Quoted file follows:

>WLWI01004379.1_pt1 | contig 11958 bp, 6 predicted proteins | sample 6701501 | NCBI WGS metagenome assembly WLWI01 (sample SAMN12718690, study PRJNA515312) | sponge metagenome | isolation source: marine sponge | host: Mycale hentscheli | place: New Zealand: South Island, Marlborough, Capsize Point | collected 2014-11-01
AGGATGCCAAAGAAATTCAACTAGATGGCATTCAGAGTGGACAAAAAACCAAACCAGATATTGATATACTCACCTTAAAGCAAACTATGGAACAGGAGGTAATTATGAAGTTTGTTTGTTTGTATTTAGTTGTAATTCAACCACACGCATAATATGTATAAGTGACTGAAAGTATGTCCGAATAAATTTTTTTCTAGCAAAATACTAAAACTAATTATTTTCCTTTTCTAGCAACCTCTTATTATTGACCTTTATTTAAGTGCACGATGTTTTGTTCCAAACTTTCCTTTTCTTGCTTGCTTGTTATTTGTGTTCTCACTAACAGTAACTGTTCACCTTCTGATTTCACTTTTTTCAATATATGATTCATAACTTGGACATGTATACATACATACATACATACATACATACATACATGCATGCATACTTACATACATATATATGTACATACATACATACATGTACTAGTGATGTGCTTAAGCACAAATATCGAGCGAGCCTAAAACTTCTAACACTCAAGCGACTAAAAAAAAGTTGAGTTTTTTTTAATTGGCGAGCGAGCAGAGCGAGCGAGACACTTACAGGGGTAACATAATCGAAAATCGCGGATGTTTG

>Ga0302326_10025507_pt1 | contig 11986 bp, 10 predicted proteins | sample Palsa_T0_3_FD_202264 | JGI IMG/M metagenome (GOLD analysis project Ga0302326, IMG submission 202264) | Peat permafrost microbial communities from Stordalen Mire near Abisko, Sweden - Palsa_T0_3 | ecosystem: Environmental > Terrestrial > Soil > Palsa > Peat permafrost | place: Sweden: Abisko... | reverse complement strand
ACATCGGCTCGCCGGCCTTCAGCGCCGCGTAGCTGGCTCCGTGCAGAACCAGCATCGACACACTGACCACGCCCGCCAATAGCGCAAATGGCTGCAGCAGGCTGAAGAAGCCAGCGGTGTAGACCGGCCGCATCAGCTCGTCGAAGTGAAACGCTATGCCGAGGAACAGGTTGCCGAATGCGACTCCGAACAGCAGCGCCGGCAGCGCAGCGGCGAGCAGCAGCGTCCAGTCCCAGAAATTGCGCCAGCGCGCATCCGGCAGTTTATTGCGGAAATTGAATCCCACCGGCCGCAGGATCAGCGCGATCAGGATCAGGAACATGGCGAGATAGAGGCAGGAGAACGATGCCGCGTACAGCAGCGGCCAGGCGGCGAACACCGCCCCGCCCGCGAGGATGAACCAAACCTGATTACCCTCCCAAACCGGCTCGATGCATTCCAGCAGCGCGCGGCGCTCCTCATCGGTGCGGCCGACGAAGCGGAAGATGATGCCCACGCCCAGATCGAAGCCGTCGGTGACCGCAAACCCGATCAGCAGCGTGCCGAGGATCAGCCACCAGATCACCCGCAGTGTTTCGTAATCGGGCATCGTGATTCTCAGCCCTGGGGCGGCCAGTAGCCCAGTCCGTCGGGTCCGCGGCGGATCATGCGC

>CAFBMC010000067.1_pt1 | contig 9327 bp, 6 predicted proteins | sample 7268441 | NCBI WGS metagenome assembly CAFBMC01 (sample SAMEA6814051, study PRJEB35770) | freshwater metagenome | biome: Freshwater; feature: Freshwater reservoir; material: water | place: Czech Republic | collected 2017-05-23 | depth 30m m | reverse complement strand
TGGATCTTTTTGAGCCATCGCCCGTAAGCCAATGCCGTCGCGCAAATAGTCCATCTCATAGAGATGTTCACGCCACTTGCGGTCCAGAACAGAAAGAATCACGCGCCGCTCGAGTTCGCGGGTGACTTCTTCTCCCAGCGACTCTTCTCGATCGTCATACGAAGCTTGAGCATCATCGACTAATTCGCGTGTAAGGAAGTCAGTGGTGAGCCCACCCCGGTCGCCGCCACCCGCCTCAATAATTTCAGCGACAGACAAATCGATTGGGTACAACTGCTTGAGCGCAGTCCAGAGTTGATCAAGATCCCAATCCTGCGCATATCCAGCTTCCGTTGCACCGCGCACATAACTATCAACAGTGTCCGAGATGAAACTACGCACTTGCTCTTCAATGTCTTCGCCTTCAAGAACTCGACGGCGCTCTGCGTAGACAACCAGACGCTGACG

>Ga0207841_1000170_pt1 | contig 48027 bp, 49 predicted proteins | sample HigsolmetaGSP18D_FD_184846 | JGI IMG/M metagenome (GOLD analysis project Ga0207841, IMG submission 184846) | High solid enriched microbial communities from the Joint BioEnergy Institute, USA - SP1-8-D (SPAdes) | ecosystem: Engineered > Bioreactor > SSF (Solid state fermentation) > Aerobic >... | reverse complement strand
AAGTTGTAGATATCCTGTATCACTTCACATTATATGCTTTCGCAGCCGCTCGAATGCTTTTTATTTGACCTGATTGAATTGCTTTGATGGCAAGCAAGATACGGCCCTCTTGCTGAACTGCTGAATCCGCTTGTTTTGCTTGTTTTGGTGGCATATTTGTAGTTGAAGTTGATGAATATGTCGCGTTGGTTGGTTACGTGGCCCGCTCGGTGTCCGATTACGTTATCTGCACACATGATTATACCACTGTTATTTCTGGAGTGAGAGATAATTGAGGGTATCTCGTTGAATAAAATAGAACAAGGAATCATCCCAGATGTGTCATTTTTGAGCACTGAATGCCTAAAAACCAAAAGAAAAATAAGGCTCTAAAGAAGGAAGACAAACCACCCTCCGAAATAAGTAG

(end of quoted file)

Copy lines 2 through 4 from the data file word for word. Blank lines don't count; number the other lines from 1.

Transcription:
AGGATGCCAAAGAAATTCAACTAGATGGCATTCAGAGTGGACAAAAAACCAAACCAGATATTGATATACTCACCTTAAAGCAAACTATGGAACAGGAGGTAATTATGAAGTTTGTTTGTTTGTATTTAGTTGTAATTCAACCACACGCATAATATGTATAAGTGACTGAAAGTATGTCCGAATAAATTTTTTTCTAGCAAAATACTAAAACTAATTATTTTCCTTTTCTAGCAACCTCTTATTATTGACCTTTATTTAAGTGCACGATGTTTTGTTCCAAACTTTCCTTTTCTTGCTTGCTTGTTATTTGTGTTCTCACTAACAGTAACTGTTCACCTTCTGATTTCACTTTTTTCAATATATGATTCATAACTTGGACATGTATACATACATACATACATACATACATACATACATGCATGCATACTTACATACATATATATGTACATACATACATACATGTACTAGTGATGTGCTTAAGCACAAATATCGAGCGAGCCTAAAACTTCTAACACTCAAGCGACTAAAAAAAAGTTGAGTTTTTTTTAATTGGCGAGCGAGCAGAGCGAGCGAGACACTTACAGGGGTAACATAATCGAAAATCGCGGATGTTTG

>Ga0302326_10025507_pt1 | contig 11986 bp, 10 predicted proteins | sample Palsa_T0_3_FD_202264 | JGI IMG/M metagenome (GOLD analysis project Ga0302326, IMG submission 202264) | Peat permafrost microbial communities from Stordalen Mire near Abisko, Sweden - Palsa_T0_3 | ecosystem: Environmental > Terrestrial > Soil > Palsa > Peat permafrost | place: Sweden: Abisko... | reverse complement strand
ACATCGGCTCGCCGGCCTTCAGCGCCGCGTAGCTGGCTCCGTGCAGAACCAGCATCGACACACTGACCACGCCCGCCAATAGCGCAAATGGCTGCAGCAGGCTGAAGAAGCCAGCGGTGTAGACCGGCCGCATCAGCTCGTCGAAGTGAAACGCTATGCCGAGGAACAGGTTGCCGAATGCGACTCCGAACAGCAGCGCCGGCAGCGCAGCGGCGAGCAGCAGCGTCCAGTCCCAGAAATTGCGCCAGCGCGCATCCGGCAGTTTATTGCGGAAATTGAATCCCACCGGCCGCAGGATCAGCGCGATCAGGATCAGGAACATGGCGAGATAGAGGCAGGAGAACGATGCCGCGTACAGCAGCGGCCAGGCGGCGAACACCGCCCCGCCCGCGAGGATGAACCAAACCTGATTACCCTCCCAAACCGGCTCGATGCATTCCAGCAGCGCGCGGCGCTCCTCATCGGTGCGGCCGACGAAGCGGAAGATGATGCCCACGCCCAGATCGAAGCCGTCGGTGACCGCAAACCCGATCAGCAGCGTGCCGAGGATCAGCCACCAGATCACCCGCAGTGTTTCGTAATCGGGCATCGTGATTCTCAGCCCTGGGGCGGCCAGTAGCCCAGTCCGTCGGGTCCGCGGCGGATCATGCGC